Revealed: The meanings behind 15 mystery symbols in a Norfolk market town
PUBLISHED: 16:16 24 September 2019 | UPDATED: 18:40 24 September 2019
Archant © 2009
When Fakenham’s heritage trail launched earlier this year, many people were surprised to hear the town going by its official name of Fakenham Lancaster.
It took the name the Duke of Lancaster, who was given the town in 1377. There are plenty of other surprises around Fakenham, and most are represented in symbols you will see on plaques, dotted around as part of the heritage trail which opened in July. Clockwise from top, these are:
1. The Helmet.
The first symbol comes from Fakenham's first surviving building, Cromwell Cottage. The helmet shown is one of those worn by roundhead troops, who fought for Oliver Cromwell in the English Civil War. It it believed roundhead troops were stationed in the house, giving it the name.
2. The Penny-Farthing.
Fakenham-born inventor John Cousins Garrood re-engineered the penny farthing, and passed on his ideas to the modern 'safety bikes' we all use today.
Mr Garrood, born in 1851, had plenty of time to think about improving bikes as he cycled from Fakenham to King's Lynn every day of his apprenticeship. After some years in America, he came back to Fakenham to run his father's cycleworks on Wells Road.
There, he started adding grips to pedals and making bike's front forks out of metal tubes, meaning they were lighter and more manoeuvrable than before.
He was also a member of the Cyclists Touring Club, now known as Cycling UK. The club used place a large seal of approval on places which gave cyclists good accommodation. The seal can now be seen on the side of stationers Paper-Klip, hinting at its past use.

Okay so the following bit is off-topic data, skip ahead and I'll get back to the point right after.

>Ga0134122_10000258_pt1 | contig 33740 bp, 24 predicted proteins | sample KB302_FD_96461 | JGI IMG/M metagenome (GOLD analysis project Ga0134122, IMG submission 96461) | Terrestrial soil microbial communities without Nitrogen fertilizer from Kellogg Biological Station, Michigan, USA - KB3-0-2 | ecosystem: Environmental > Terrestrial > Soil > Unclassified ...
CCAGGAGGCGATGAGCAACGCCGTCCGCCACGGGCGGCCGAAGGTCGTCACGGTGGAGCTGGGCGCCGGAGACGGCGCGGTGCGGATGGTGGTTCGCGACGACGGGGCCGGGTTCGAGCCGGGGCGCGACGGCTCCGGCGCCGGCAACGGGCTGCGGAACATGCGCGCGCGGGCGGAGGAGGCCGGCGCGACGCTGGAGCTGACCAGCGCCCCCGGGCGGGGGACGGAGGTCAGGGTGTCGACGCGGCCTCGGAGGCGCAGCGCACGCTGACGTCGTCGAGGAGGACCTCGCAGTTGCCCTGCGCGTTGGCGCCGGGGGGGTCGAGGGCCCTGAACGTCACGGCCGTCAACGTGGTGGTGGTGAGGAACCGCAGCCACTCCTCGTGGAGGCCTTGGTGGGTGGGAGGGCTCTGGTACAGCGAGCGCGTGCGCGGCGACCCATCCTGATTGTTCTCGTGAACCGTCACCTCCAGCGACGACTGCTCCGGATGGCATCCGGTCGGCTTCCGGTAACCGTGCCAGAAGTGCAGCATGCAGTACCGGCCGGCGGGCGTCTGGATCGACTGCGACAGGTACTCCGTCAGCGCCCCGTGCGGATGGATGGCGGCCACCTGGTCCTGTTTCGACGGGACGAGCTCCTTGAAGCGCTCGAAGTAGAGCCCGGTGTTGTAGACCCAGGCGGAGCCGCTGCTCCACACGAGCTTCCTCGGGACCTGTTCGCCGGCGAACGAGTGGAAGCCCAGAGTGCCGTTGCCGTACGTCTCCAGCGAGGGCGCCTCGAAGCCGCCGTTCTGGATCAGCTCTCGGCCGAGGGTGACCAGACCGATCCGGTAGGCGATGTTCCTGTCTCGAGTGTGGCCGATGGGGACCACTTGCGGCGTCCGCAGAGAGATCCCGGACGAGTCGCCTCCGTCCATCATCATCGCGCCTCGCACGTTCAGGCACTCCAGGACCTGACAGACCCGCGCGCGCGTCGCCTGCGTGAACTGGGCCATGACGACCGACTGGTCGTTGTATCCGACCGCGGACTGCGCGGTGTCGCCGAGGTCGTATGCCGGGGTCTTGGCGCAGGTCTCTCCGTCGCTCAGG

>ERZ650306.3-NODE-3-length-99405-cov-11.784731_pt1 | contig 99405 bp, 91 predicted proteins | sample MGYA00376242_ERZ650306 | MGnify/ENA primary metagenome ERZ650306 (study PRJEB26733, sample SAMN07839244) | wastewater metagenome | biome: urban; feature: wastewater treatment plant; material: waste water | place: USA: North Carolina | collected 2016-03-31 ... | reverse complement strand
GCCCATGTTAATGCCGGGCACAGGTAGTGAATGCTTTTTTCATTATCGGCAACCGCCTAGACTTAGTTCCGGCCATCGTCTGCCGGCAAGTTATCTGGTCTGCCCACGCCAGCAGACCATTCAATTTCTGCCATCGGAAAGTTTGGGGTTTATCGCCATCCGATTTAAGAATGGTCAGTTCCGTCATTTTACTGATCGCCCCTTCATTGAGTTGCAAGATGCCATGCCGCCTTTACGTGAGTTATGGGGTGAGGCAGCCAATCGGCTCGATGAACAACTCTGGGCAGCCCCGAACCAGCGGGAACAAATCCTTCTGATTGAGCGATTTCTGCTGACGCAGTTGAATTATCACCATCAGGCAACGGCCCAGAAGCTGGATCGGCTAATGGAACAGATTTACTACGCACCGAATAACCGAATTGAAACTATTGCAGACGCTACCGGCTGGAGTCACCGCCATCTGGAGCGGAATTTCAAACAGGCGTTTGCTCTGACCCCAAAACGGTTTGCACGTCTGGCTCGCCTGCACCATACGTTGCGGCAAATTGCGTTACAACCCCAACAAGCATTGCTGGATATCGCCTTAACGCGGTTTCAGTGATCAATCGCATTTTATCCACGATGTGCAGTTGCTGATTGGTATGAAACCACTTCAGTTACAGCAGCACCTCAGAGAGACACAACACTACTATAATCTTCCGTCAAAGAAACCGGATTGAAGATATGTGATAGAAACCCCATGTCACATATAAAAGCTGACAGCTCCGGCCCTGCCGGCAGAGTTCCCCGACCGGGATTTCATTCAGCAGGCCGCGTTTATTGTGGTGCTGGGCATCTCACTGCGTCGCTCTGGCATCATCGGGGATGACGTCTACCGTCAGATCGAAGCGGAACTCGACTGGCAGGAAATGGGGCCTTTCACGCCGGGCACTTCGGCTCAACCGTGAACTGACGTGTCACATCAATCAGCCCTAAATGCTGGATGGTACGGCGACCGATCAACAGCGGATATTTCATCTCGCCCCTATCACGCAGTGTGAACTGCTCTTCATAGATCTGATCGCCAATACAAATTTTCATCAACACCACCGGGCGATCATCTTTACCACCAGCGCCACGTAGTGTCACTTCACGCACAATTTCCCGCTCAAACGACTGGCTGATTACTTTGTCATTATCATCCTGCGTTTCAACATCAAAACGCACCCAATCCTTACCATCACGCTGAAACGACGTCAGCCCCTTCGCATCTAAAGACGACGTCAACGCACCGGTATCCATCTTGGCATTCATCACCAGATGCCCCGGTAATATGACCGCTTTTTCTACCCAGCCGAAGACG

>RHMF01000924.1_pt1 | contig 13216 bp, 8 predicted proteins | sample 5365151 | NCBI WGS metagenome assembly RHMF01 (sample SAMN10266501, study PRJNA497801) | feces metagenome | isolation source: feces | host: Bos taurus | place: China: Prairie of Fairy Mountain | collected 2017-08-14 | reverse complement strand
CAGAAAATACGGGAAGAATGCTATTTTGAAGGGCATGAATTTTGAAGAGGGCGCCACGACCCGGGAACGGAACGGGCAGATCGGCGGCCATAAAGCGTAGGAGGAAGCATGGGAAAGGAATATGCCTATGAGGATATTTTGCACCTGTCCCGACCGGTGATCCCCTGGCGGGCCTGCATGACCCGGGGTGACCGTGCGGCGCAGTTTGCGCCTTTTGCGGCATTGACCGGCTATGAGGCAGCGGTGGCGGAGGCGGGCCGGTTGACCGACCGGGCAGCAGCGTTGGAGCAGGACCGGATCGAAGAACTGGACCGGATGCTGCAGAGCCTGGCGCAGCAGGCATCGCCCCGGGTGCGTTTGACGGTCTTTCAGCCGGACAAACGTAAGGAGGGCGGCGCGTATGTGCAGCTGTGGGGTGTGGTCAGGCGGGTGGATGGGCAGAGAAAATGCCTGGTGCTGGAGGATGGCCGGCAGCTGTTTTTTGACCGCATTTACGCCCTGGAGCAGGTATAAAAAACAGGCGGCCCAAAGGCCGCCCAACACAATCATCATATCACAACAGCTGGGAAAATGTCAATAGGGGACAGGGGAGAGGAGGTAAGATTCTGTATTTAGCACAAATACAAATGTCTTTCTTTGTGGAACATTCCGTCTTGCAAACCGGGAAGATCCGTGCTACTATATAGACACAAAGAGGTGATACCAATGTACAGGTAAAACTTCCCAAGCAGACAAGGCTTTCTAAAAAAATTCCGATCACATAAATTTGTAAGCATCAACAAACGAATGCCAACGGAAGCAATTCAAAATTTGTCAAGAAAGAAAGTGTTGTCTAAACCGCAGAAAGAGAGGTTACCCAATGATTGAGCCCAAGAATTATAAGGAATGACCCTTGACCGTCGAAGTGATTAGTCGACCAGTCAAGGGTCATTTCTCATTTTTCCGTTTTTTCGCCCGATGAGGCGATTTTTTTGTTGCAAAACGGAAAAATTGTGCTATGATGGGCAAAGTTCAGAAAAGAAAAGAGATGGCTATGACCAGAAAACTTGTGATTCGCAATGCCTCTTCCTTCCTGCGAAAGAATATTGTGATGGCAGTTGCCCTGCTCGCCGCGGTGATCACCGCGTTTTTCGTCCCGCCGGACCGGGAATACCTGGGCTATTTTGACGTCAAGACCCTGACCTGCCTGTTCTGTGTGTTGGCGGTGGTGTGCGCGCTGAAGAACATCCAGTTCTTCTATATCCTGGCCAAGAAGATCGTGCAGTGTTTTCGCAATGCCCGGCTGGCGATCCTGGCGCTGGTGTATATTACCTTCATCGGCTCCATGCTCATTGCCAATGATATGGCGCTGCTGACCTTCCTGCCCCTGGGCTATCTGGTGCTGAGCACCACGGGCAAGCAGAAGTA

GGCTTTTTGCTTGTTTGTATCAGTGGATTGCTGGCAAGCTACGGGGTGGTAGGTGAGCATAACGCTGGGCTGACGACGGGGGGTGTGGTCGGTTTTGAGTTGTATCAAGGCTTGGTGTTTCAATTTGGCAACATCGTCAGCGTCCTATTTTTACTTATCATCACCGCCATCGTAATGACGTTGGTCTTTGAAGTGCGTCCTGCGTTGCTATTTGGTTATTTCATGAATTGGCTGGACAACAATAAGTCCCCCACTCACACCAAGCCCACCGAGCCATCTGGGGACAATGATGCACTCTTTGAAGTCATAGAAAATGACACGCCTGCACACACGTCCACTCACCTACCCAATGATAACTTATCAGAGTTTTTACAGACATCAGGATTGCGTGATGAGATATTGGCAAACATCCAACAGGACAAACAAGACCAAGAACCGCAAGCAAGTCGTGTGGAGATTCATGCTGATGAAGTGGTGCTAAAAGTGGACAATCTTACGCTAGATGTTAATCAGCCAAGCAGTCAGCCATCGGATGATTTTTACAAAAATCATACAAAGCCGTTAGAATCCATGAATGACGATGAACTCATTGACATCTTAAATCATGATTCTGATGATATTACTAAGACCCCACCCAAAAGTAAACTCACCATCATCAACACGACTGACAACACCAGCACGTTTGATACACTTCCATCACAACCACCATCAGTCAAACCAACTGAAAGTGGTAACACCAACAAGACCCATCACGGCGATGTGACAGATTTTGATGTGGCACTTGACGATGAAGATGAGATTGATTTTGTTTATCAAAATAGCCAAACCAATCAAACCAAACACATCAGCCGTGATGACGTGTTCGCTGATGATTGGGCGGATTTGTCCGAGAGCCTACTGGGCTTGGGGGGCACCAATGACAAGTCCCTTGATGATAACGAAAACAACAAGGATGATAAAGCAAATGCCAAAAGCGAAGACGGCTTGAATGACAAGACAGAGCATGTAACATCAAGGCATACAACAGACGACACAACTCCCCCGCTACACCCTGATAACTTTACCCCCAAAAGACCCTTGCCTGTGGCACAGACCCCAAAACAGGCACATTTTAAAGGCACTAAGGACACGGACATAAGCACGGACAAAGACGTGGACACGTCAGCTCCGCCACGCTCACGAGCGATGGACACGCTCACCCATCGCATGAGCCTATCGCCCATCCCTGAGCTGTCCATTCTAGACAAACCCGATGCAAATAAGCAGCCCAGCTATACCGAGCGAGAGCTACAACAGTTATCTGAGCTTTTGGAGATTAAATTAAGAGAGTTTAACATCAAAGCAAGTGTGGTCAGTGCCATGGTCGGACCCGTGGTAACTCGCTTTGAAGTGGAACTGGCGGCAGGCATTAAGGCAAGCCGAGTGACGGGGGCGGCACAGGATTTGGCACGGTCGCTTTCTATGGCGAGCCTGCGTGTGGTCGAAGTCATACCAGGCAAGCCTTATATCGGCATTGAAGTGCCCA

3. The Lamp.
This symbol is based on a lamp in the town, at Fakenham Museum of Gas and Local History. In a ceremony every year, Robert Louis Stevenson's poem The Lamplighter is read as the gas lamp is lit at dusk.
Fakenham's gasworks is the last surviving one in England, outliving the rail line which brought coal to the furnaces.
4. The Horse.
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The stallion is a symbol of Fakenham's racecourse, one of the attractions setting the town apart from its neighbours. Despite having one of the country's cheapest cinemas and plenty of sports facilities, a resident once walked around the town on a Wednesday afternoon and declared it 'one of the most boring places on earth' in an online travel guide.
Plenty rushed to the town to find out what made it so boring, but others leapt its defence. Even Jeremy Clarkson said he would "rather live with a sheep in Fakenham than in the West Country, where, he said, angry yobs have turned town centres into bottle-strewn war zones."
The town was later voted as the seventh best place to live in the country by Country Life magazine, and then shortlisted as one of the country's top market towns in 2005.
5. The Tractor.
This representation of Fakenham's agricultural heritage may not be as relevant in the future. Developments around the new medical centre will soon see an assisted living complex and over 500 homes built in the north of the town. At early consultations, people voiced concern the development would not integrate with the existing centre of town.
Two other sites on Fakenham's fringes are expecting development, meaning a lot of growth is still to come.
6. The Cow.
The car park for Miller's Walk, on Whitehorse Street, was once a large cattle market.
The town's main market is supposedly cursed by a witch from Walsingham or Swaffham, depending on who tells the tale. When the market moved to Fakenham, she cast a spell making it rain in the town on market day, every Thursday.
7. The Sack - or money bag.
Banks have a long history in Fakenham, with one of the first setting up in 1791. Barclays banks has remained in the same building on the Market Place for 92 years.
8. The Plough.
This tribute to Sir George Edwards also appears on the town sign, commemorating the man who was born into poverty but whose funeral was attended by Clement Attlee.
Sir Edwards struggled for work after being in the military, and was sentenced to hard labour for stealing a turnip to eat. Educated by his wife, he then became a force in the first workers unions, creating his own and becoming an MP aged 70.
See next week's article for the next seven symbols, including the true story of a bull, in a china shop, with a queen.
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